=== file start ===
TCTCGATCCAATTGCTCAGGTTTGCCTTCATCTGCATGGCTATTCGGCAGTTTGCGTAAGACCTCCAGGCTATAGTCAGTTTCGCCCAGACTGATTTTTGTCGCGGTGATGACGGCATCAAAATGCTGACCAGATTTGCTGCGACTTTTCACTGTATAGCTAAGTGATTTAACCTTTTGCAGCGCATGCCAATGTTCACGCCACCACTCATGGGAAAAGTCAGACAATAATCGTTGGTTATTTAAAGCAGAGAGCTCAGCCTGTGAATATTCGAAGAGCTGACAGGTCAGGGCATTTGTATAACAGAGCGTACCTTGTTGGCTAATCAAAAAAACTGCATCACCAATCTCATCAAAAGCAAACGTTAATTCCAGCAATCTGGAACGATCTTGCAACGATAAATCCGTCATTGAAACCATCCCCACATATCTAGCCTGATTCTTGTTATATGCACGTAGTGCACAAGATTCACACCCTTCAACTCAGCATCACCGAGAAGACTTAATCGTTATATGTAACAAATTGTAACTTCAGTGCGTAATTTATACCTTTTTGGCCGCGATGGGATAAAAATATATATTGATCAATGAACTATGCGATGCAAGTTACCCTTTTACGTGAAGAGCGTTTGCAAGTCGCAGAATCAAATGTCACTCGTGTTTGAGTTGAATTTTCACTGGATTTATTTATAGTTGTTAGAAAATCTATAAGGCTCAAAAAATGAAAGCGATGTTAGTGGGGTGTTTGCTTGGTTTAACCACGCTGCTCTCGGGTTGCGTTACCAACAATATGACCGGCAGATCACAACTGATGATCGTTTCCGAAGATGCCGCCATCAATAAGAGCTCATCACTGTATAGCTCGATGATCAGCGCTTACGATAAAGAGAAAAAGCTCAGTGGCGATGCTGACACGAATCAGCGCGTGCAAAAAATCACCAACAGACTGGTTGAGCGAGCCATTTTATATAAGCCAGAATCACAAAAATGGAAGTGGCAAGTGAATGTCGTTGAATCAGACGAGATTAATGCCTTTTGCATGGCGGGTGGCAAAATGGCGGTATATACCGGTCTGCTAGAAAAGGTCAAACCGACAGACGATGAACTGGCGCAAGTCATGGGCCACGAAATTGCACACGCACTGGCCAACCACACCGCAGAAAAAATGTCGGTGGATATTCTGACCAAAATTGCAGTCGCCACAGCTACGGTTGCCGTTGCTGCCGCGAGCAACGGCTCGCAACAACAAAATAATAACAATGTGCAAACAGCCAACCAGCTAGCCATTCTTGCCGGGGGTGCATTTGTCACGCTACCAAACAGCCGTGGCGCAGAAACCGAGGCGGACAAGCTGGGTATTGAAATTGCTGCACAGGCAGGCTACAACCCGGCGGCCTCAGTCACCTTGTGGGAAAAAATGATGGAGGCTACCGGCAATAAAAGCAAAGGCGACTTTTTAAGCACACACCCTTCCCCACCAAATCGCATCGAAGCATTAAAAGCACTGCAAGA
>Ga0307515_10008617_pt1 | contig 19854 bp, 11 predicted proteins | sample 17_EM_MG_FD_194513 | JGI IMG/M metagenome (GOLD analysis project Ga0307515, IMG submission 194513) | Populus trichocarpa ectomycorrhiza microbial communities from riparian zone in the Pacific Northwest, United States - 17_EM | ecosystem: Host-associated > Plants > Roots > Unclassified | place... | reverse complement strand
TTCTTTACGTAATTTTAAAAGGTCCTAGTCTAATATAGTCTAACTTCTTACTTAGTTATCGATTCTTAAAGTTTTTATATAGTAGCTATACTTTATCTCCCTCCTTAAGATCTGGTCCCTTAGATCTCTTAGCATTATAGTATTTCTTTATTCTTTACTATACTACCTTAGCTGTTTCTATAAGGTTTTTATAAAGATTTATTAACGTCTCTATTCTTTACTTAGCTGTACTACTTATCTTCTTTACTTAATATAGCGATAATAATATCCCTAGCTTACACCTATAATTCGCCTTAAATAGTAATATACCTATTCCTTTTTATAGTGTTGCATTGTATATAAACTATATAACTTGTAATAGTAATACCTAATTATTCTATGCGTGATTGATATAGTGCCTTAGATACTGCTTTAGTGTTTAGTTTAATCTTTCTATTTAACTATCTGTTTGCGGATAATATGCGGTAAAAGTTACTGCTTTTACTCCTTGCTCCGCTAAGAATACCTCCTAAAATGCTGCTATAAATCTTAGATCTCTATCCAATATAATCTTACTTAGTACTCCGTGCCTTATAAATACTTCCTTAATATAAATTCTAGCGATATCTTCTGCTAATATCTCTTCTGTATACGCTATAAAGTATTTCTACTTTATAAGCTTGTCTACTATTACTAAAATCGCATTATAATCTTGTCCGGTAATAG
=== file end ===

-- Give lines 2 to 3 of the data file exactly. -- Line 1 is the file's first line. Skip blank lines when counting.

>Ga0307515_10008617_pt1 | contig 19854 bp, 11 predicted proteins | sample 17_EM_MG_FD_194513 | JGI IMG/M metagenome (GOLD analysis project Ga0307515, IMG submission 194513) | Populus trichocarpa ectomycorrhiza microbial communities from riparian zone in the Pacific Northwest, United States - 17_EM | ecosystem: Host-associated > Plants > Roots > Unclassified | place... | reverse complement strand
TTCTTTACGTAATTTTAAAAGGTCCTAGTCTAATATAGTCTAACTTCTTACTTAGTTATCGATTCTTAAAGTTTTTATATAGTAGCTATACTTTATCTCCCTCCTTAAGATCTGGTCCCTTAGATCTCTTAGCATTATAGTATTTCTTTATTCTTTACTATACTACCTTAGCTGTTTCTATAAGGTTTTTATAAAGATTTATTAACGTCTCTATTCTTTACTTAGCTGTACTACTTATCTTCTTTACTTAATATAGCGATAATAATATCCCTAGCTTACACCTATAATTCGCCTTAAATAGTAATATACCTATTCCTTTTTATAGTGTTGCATTGTATATAAACTATATAACTTGTAATAGTAATACCTAATTATTCTATGCGTGATTGATATAGTGCCTTAGATACTGCTTTAGTGTTTAGTTTAATCTTTCTATTTAACTATCTGTTTGCGGATAATATGCGGTAAAAGTTACTGCTTTTACTCCTTGCTCCGCTAAGAATACCTCCTAAAATGCTGCTATAAATCTTAGATCTCTATCCAATATAATCTTACTTAGTACTCCGTGCCTTATAAATACTTCCTTAATATAAATTCTAGCGATATCTTCTGCTAATATCTCTTCTGTATACGCTATAAAGTATTTCTACTTTATAAGCTTGTCTACTATTACTAAAATCGCATTATAATCTTGTCCGGTAATAG